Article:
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Administrative Privileges on Development or QA Servers

Data security isn't a joking matter. The DBA's main responsibility is to provide database server uptime, but keeping data secure from wrong eyes is the next most-crucial responsibility. DBAs typically try to grant the least number of privileges that allow a particular individual to perform her job. This means that developers usually won't have administrative privileges on any database servers.

The SQL Server security model is very flexible and granular, but it does have a few nuances that can create heated discussions. For example, who should be able to restore databases on development servers? Developers argue, "This is a development server—hello, anybody there? Of course we're supposed to restore databases." On the other hand, DBAs posit that if a developer restored databases he could easily get access to sensitive data, such as employee salaries or social security numbers.

One viable solution is to scrub sensitive data after restoring the database. Then the DBA could create a login for developers and make it a member of the db_owner built-in database role. Developers can write queries and modify data using this account only after sensitive data is scrubbed. This solution still doesn't allow developers to restore their own databases, however. A better alternative is to place backups only on development servers that already have scrubbed data. This way, developers can safely create and restore as many databases as they want.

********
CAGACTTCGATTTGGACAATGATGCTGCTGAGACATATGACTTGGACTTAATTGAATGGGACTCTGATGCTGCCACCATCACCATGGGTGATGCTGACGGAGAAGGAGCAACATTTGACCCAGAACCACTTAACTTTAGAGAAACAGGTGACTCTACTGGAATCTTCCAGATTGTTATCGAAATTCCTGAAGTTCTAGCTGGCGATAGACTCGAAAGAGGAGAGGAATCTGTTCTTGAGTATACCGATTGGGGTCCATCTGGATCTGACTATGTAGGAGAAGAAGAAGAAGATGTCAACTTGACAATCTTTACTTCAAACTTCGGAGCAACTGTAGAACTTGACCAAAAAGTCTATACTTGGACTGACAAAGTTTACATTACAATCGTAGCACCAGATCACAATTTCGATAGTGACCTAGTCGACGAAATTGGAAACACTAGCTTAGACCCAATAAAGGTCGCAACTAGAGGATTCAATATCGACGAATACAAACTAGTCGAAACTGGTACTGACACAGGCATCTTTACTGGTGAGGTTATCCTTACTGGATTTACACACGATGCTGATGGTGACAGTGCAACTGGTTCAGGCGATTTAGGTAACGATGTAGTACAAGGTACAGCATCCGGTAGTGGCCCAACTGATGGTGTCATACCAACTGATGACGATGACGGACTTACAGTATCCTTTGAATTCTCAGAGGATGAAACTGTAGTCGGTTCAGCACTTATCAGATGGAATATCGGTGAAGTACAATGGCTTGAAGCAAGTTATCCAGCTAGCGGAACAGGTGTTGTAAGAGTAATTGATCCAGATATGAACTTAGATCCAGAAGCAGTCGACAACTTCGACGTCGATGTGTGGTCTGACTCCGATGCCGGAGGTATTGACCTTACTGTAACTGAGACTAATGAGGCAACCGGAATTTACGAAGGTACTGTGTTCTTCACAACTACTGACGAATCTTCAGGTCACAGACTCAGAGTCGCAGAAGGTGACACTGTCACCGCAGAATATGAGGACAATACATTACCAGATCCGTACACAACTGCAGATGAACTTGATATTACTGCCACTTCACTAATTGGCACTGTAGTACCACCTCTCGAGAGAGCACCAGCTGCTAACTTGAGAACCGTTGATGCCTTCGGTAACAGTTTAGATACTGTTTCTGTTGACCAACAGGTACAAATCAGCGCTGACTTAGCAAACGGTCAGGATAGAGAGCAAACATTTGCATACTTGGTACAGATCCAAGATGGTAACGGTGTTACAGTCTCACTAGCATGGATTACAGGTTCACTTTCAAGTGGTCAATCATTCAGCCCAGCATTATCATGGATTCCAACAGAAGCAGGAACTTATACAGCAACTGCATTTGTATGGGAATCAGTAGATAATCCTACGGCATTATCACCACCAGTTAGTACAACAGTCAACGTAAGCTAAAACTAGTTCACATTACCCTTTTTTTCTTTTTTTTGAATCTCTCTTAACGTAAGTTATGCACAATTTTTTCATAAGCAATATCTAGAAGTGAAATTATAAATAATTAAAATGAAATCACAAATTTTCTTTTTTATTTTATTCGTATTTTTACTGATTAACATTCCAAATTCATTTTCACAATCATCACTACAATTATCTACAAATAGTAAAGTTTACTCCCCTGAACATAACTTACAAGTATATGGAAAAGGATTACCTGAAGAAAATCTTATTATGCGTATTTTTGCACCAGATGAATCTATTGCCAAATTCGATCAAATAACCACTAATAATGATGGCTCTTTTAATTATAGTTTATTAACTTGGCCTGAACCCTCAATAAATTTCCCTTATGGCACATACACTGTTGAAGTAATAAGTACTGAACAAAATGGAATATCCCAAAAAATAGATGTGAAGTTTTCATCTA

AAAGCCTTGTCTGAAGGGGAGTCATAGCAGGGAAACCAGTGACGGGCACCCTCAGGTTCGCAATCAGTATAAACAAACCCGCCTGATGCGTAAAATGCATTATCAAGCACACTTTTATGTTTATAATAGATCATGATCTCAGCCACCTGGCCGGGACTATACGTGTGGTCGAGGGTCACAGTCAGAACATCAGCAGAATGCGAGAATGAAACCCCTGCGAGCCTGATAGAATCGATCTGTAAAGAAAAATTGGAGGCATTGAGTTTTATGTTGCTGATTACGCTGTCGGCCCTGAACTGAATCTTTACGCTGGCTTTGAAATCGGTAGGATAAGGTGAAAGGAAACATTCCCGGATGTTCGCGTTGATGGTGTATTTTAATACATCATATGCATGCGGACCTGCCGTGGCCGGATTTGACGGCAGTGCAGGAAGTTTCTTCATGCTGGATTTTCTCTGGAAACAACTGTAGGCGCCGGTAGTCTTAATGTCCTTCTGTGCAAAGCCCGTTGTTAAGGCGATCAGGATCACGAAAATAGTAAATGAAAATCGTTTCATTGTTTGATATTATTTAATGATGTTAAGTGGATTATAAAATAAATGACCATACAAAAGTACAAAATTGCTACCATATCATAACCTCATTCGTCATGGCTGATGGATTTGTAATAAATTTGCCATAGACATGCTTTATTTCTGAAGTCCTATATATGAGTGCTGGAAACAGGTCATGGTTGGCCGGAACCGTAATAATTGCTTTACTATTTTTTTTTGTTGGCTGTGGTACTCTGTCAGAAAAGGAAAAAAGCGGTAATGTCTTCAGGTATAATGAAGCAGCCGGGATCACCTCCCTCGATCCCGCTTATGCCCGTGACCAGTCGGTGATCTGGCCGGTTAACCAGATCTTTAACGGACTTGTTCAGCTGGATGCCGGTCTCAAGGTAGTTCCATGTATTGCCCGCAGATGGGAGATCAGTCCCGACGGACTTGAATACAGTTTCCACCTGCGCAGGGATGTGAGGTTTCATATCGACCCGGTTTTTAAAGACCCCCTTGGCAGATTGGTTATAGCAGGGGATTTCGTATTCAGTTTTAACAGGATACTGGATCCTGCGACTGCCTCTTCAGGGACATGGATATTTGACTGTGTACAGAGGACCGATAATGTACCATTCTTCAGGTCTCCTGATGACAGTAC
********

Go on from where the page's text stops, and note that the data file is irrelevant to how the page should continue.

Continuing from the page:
You can allow system administrator privileges to the developers without much harm, so long as DBAs control the backups available on development servers. Some DBAs will suggest that a privileged group should be administering all database servers, including development servers. Otherwise, developers could drop databases used by their peers or step on each other's toes in some other way. This argument can be avoided by instituting strict disciplinary measures. Developers who intentionally damage databases used by their peers can be terminated, or simply not considered for the next raise!

QA servers are somewhat of a different beast. QA often involves checking the actual customer names or account numbers; therefore, scrubbing data might not be an option. The same holds true for IAT/PPT servers. Backup and restore in all test and production environments should be managed solely by DBAs.

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